Today I am thankful for the sun. So far, nobody has been able to block Haiti from receiving that. It makes me happy, and it also brings power. More and more people I know have invested in a solar panel or several, and it sure is good to have those during times like these, when we are deprived of fuel.
You can read this article for further explanations of how six million gallons of gas have been delivered this past week, but still people (including us) are having great difficulties in obtaining any. The national stocks of fuel are in gang territory, and this week the gangs have declared a "truce," permitting fuel to leave the terminal. Today is the last day of this "truce," and our tank is still empty. Not only ours, either; so many businesses, schools, and even hospitals are closed because they can't run their generators (we stopped relying on city power a long time ago) and their employees can't get to work. People are dying because of this crisis.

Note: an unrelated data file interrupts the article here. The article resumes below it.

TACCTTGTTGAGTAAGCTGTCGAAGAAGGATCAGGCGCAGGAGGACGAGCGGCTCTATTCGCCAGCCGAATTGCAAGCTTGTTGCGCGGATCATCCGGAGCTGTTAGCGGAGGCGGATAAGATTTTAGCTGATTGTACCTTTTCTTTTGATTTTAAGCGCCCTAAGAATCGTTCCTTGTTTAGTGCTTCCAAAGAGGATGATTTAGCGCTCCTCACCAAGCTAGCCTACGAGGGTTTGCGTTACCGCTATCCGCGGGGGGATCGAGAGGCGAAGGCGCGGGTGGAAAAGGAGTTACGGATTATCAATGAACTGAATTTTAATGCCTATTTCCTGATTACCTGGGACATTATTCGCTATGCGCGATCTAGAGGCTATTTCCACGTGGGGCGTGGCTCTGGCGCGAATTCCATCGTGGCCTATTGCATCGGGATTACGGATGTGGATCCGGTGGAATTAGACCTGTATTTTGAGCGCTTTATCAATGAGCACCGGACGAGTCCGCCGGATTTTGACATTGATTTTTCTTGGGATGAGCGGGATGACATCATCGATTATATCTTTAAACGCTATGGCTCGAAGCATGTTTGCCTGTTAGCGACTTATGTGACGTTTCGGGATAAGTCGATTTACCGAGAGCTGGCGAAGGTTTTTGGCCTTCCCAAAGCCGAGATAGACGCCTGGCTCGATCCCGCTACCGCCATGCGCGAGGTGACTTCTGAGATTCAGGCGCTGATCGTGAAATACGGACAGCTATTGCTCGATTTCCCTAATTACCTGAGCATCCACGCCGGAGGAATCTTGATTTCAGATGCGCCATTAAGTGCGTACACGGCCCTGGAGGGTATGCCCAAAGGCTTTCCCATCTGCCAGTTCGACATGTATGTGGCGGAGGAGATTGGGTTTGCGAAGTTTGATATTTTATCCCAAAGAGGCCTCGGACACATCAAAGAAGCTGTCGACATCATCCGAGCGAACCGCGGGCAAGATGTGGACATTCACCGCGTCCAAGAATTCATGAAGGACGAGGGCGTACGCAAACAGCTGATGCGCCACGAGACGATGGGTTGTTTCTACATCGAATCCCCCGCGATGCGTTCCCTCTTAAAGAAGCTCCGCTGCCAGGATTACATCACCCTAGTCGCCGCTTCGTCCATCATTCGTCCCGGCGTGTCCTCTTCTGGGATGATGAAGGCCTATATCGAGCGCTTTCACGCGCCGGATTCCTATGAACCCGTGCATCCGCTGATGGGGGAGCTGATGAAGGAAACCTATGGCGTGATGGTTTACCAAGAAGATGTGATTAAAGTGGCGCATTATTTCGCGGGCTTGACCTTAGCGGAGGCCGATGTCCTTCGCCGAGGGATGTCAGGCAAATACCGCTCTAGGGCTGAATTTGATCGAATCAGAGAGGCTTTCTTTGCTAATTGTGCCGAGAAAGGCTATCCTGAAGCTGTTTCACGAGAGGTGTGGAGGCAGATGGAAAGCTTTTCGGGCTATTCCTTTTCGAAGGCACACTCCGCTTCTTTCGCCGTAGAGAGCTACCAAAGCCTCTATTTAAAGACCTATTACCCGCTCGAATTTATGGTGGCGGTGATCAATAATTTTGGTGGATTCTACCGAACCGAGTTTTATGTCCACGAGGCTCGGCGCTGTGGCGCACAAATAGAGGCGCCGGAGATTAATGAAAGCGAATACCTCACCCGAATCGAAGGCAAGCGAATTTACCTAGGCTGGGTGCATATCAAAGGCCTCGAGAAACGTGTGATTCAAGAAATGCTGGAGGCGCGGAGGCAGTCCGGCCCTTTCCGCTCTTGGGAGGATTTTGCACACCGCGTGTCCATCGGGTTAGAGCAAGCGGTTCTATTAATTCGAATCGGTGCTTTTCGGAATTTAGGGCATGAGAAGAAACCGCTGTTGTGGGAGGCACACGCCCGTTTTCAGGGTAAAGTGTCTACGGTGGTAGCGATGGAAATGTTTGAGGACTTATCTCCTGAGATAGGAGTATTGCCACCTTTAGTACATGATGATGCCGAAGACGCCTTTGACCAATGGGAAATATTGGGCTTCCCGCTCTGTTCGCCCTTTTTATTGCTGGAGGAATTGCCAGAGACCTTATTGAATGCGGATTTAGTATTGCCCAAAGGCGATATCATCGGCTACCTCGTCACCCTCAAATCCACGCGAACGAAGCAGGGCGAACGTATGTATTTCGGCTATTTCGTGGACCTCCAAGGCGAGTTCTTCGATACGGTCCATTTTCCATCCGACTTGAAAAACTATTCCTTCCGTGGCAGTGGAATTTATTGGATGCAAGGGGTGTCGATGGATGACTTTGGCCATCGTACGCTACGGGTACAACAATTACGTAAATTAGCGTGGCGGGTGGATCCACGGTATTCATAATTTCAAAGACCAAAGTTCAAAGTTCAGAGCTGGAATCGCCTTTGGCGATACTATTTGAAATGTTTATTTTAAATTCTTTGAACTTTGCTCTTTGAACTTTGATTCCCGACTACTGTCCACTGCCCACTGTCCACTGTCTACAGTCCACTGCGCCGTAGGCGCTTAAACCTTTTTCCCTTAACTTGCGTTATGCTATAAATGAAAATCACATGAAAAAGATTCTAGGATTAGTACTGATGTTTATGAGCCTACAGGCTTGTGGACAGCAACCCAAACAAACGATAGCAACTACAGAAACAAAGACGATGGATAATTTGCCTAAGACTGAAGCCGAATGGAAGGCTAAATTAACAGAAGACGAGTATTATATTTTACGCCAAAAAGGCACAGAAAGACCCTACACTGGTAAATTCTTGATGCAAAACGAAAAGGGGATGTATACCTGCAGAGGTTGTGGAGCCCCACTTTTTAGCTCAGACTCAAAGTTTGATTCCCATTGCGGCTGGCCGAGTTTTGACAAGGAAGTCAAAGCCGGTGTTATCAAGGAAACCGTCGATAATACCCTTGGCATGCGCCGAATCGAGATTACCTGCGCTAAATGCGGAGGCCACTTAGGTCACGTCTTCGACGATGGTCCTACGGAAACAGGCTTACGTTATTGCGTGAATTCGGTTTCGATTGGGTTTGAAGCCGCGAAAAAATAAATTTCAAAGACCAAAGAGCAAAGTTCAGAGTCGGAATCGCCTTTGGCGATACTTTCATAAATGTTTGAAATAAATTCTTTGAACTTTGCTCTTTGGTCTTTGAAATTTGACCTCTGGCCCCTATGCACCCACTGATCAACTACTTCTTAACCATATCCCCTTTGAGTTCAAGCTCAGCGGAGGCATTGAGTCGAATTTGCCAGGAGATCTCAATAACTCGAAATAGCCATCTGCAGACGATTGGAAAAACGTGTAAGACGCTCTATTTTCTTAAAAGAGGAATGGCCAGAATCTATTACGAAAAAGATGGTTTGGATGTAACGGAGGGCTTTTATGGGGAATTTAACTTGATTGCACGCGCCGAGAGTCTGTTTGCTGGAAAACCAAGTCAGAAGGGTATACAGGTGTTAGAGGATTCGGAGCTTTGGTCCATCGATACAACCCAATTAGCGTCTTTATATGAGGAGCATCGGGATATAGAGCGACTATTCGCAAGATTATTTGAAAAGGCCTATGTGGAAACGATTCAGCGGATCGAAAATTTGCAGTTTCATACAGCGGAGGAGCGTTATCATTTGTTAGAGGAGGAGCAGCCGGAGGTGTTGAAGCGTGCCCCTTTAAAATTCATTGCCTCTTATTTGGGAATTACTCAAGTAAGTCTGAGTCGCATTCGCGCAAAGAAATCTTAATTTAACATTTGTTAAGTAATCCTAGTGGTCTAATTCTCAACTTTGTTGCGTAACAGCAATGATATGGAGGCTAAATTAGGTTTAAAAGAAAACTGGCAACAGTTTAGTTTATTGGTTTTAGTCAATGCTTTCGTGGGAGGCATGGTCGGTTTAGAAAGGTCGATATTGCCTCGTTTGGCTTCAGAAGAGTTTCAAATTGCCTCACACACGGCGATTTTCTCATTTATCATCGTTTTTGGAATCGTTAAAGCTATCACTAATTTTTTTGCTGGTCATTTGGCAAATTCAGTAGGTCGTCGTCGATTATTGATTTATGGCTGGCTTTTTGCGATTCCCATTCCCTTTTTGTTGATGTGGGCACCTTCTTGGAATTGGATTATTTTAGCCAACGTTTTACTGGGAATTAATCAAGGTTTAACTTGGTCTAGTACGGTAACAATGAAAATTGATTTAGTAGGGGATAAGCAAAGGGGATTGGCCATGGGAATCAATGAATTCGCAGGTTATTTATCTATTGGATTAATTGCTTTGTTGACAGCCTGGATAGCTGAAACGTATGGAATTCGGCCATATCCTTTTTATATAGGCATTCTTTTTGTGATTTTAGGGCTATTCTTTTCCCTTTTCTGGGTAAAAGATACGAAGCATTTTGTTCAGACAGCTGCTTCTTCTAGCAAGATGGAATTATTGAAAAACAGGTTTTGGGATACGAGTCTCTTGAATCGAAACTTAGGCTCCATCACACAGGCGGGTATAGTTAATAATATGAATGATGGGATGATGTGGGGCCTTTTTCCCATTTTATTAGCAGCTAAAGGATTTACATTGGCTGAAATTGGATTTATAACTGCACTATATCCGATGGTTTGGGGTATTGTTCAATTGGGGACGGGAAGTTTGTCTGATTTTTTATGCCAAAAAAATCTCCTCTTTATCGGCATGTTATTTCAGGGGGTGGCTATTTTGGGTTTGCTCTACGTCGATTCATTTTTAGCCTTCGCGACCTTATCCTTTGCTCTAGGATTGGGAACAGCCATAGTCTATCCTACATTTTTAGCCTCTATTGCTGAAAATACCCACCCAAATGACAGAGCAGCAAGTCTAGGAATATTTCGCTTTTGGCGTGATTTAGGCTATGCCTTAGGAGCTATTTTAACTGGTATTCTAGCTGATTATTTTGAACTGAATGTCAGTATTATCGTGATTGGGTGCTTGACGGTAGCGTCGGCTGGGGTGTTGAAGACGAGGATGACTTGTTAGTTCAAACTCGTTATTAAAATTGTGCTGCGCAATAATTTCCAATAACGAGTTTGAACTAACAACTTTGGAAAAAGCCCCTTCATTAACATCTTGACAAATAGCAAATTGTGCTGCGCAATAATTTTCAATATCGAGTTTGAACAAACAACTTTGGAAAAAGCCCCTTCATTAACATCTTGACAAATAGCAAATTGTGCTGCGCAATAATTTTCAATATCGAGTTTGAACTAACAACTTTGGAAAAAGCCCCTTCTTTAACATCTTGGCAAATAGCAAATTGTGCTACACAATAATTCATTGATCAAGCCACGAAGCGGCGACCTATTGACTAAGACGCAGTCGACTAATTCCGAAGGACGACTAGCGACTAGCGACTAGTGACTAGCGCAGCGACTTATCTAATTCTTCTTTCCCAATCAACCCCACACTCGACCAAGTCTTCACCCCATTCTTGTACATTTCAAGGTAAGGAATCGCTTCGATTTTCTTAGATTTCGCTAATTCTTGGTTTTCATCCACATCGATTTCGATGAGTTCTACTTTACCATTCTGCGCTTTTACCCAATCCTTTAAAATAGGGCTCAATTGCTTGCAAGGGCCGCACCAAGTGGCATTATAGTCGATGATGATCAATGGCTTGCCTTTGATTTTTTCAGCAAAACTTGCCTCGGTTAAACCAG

But the sun is shining!
Sends light to all the corners
Powers joy’s engines
Try this album, Solèy Midi (Midday Sun) for beautiful music by a Haitian-American alumna of the school where I teach.
Birdtober? Gratiku? What's up with me and these made-up words
and daily posting? Well, I've learned that a tiny little burst of
creativity each day helps keep me going, stops me from being entirely
fixated on the mess. That's why I post daily photos on Facebook. And
that's why I'm doing these writing projects. This one is a daily haiku
about something I'm thankful for. (A gratitude haiku - get it?) As long
as the internet keeps working, I'm going to try to post one every day in